Miliband pledge over Turing's Law
Gay men with convictions for homosexual activity under historical indecency laws will pardoned under a Labour government, Ed Milband has pledged.
New legislation known as Turing's Law - in memory of Enigma code-breaker Alan Turing, who was given a posthumous royal pardon for a 61-year-old conviction - will allow family and friends of men who have died to bid for their names to be cleared.
It will apply to convictions under old gross indecency laws against men who had consensual same-sex relationships.
The Labour leader said: "What was right for Alan Turing's family should be right for other families as well.
"The next Labour government will extend the right individuals already have to overturn convictions that society now see as grossly unfair to the relatives of those convicted who have passed away."
Dr Turing, who was pivotal in breaking the Enigma code, arguably shortening the Second World War by at least two years, was chemically castrated following his conviction in 1952.
His conviction for "gross indecency" led to the removal of his security clearance and meant he was no longer able to work for Government Communications Headquarters (GCHQ), where he had continued to work following service at Bletchley Park during the war.
Dr Turing, who died aged 41 in 1954 and is often described as the father of modern computing, was granted a pardon under the Royal Prerogative of Mercy by the Queen following a request from Justice Secretary Chris Grayling.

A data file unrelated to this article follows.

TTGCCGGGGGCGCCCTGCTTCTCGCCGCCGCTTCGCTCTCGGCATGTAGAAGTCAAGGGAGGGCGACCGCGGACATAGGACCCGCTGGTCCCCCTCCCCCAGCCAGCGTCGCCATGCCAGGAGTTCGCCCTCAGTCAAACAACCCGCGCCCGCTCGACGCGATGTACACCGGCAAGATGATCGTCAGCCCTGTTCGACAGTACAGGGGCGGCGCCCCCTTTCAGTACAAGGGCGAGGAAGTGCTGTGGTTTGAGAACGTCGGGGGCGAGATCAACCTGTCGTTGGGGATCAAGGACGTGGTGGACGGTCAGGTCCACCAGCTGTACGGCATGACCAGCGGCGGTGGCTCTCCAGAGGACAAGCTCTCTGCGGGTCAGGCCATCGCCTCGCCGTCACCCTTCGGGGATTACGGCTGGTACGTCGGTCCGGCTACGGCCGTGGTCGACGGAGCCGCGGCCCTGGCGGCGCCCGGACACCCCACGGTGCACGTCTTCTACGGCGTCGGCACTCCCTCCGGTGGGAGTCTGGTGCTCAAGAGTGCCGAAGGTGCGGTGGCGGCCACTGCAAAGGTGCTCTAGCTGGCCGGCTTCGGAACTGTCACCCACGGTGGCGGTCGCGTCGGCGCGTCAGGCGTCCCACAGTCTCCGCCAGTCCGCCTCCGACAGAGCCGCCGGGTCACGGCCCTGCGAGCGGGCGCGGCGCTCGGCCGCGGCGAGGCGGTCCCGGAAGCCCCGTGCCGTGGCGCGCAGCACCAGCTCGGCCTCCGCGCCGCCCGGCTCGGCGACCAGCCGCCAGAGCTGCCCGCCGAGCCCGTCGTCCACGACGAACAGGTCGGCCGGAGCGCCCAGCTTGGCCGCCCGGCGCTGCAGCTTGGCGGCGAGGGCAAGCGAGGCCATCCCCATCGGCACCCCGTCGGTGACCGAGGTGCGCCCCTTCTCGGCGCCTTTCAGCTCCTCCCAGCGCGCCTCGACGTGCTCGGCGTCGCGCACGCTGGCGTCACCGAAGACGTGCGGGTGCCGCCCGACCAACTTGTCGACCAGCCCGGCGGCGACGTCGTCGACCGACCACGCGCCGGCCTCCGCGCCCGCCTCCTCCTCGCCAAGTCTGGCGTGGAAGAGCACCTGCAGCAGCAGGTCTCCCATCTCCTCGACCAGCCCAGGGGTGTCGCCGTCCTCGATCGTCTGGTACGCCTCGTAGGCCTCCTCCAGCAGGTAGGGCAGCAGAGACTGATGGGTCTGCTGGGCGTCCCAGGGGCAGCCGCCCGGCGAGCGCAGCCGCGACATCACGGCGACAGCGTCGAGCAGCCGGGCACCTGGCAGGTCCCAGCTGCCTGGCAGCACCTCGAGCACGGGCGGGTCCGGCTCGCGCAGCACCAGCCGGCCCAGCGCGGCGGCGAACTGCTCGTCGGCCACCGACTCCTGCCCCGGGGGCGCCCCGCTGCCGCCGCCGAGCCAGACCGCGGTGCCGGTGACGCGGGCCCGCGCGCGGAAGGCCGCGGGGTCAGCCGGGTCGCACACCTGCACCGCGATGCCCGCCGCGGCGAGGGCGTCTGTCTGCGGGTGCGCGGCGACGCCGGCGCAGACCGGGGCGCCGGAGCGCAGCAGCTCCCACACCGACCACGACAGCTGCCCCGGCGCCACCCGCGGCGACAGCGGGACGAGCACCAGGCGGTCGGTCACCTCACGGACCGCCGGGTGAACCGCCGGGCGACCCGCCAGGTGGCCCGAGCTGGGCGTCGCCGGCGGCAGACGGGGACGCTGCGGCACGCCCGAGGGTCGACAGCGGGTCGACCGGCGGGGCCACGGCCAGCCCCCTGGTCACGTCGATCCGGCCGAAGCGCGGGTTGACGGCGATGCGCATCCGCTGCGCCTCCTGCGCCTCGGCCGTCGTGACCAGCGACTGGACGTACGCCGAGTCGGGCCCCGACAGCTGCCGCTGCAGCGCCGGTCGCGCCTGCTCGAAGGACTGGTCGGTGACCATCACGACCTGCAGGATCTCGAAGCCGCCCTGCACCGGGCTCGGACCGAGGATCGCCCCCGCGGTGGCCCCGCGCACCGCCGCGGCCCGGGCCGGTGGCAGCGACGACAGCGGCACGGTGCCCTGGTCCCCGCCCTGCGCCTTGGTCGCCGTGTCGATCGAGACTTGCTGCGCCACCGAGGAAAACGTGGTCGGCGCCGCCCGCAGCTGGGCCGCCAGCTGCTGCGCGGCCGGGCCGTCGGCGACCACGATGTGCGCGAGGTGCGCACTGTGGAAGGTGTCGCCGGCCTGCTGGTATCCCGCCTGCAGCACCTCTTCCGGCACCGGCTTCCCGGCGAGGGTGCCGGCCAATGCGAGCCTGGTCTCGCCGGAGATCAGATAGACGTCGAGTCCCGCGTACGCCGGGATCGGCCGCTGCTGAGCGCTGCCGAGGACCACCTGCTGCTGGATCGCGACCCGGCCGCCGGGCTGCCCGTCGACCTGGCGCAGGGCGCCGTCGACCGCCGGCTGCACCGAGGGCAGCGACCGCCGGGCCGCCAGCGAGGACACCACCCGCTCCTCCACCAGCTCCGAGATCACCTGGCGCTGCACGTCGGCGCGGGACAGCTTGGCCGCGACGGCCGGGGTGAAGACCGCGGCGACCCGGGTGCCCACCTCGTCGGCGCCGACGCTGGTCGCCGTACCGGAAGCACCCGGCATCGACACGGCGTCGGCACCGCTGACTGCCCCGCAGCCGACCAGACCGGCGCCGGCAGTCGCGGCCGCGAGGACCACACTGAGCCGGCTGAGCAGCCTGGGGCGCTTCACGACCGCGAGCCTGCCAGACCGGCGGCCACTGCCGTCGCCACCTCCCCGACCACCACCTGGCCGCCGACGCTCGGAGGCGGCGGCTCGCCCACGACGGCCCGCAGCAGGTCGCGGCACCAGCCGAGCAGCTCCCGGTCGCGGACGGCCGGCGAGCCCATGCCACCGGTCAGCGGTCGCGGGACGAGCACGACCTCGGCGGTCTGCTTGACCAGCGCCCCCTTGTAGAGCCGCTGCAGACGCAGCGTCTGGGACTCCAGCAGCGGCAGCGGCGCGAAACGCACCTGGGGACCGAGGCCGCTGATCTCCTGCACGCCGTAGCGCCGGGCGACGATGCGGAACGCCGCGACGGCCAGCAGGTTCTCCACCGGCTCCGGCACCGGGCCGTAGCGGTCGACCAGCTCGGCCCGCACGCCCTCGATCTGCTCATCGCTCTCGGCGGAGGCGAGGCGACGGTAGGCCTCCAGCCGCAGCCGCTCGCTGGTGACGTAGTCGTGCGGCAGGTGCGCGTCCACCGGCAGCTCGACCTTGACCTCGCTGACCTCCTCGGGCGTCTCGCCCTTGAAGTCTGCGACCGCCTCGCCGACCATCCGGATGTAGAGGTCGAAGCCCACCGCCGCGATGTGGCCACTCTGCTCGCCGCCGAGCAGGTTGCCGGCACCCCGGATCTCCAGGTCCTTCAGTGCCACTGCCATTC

A pardon is only normally granted when the person is innocent of the offence and where a request has been made by someone with a vested interest such as a family member. But on this occasion a pardon has been issued without either requirement being met.
In September 2009, then-prime minister Gordon Brown issued an apology for the prosecution of Dr Turing after a petition calling for such a move.
Campaigners, including the code-breaker's family and actor Benedict Cumberbatch, who played him in The Imitation Game, have called for the pardons to be extended to tens of thousands of other British men convicted under old laws.
Asked whether David Cameron would back Mr Miliband's proposals, the Prime Minister's official spokesman said: "The Prime Minister will always continue to look carefully at what more can be done to right these wrongs."
The spokesman pointed out that the coalition Government had already passed legislation to allow individuals with historic convictions or cautions for certain homosexual activities to apply for them to be removed from criminal records.
"It was this Government that introduced that 2012 Act," said the spokesman. "It was under this Government that Mr Turing received the pardon through the use of the Royal Prerogative."